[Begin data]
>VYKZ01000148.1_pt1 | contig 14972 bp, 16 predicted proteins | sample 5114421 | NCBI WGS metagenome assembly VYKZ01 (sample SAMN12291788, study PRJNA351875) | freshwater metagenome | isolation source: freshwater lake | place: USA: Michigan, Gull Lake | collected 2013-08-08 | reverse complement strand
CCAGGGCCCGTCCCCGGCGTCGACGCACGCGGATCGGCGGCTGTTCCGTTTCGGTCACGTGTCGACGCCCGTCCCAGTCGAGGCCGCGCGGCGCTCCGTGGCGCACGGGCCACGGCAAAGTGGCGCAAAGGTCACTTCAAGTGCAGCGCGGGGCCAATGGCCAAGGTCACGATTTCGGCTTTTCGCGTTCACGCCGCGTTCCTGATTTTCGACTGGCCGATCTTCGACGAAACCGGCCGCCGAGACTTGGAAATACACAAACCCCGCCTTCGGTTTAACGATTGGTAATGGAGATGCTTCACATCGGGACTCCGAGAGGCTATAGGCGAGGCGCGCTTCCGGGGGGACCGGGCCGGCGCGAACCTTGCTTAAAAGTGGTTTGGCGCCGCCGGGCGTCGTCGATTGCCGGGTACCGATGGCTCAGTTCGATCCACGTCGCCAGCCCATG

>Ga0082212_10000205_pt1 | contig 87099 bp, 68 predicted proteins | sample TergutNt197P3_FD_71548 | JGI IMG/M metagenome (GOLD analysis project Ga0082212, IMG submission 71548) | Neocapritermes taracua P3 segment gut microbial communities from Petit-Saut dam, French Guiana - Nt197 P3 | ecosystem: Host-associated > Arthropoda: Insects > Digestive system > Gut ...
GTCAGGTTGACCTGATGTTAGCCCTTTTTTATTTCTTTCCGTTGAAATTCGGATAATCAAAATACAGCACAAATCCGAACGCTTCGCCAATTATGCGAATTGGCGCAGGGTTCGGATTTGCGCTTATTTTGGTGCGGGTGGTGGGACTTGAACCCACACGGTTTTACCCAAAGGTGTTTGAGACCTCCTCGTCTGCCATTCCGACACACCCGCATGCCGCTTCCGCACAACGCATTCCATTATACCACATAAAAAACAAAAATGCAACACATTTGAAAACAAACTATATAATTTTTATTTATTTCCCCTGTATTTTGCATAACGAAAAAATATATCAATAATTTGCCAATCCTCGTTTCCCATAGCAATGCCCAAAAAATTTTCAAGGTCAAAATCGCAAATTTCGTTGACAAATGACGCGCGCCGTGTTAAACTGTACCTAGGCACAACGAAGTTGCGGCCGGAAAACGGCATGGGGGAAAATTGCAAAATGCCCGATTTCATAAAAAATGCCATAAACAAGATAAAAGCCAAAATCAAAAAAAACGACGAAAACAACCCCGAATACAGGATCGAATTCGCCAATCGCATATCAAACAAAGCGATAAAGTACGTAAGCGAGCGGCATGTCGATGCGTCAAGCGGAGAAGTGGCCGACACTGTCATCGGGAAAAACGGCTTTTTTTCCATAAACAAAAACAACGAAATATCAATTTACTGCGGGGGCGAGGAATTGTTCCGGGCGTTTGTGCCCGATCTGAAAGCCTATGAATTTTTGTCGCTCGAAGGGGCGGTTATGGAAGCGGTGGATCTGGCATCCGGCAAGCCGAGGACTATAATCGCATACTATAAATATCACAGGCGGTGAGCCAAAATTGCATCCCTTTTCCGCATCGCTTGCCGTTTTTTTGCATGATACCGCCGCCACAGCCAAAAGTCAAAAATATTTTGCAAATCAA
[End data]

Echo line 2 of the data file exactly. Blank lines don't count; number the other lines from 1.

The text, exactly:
CCAGGGCCCGTCCCCGGCGTCGACGCACGCGGATCGGCGGCTGTTCCGTTTCGGTCACGTGTCGACGCCCGTCCCAGTCGAGGCCGCGCGGCGCTCCGTGGCGCACGGGCCACGGCAAAGTGGCGCAAAGGTCACTTCAAGTGCAGCGCGGGGCCAATGGCCAAGGTCACGATTTCGGCTTTTCGCGTTCACGCCGCGTTCCTGATTTTCGACTGGCCGATCTTCGACGAAACCGGCCGCCGAGACTTGGAAATACACAAACCCCGCCTTCGGTTTAACGATTGGTAATGGAGATGCTTCACATCGGGACTCCGAGAGGCTATAGGCGAGGCGCGCTTCCGGGGGGACCGGGCCGGCGCGAACCTTGCTTAAAAGTGGTTTGGCGCCGCCGGGCGTCGTCGATTGCCGGGTACCGATGGCTCAGTTCGATCCACGTCGCCAGCCCATG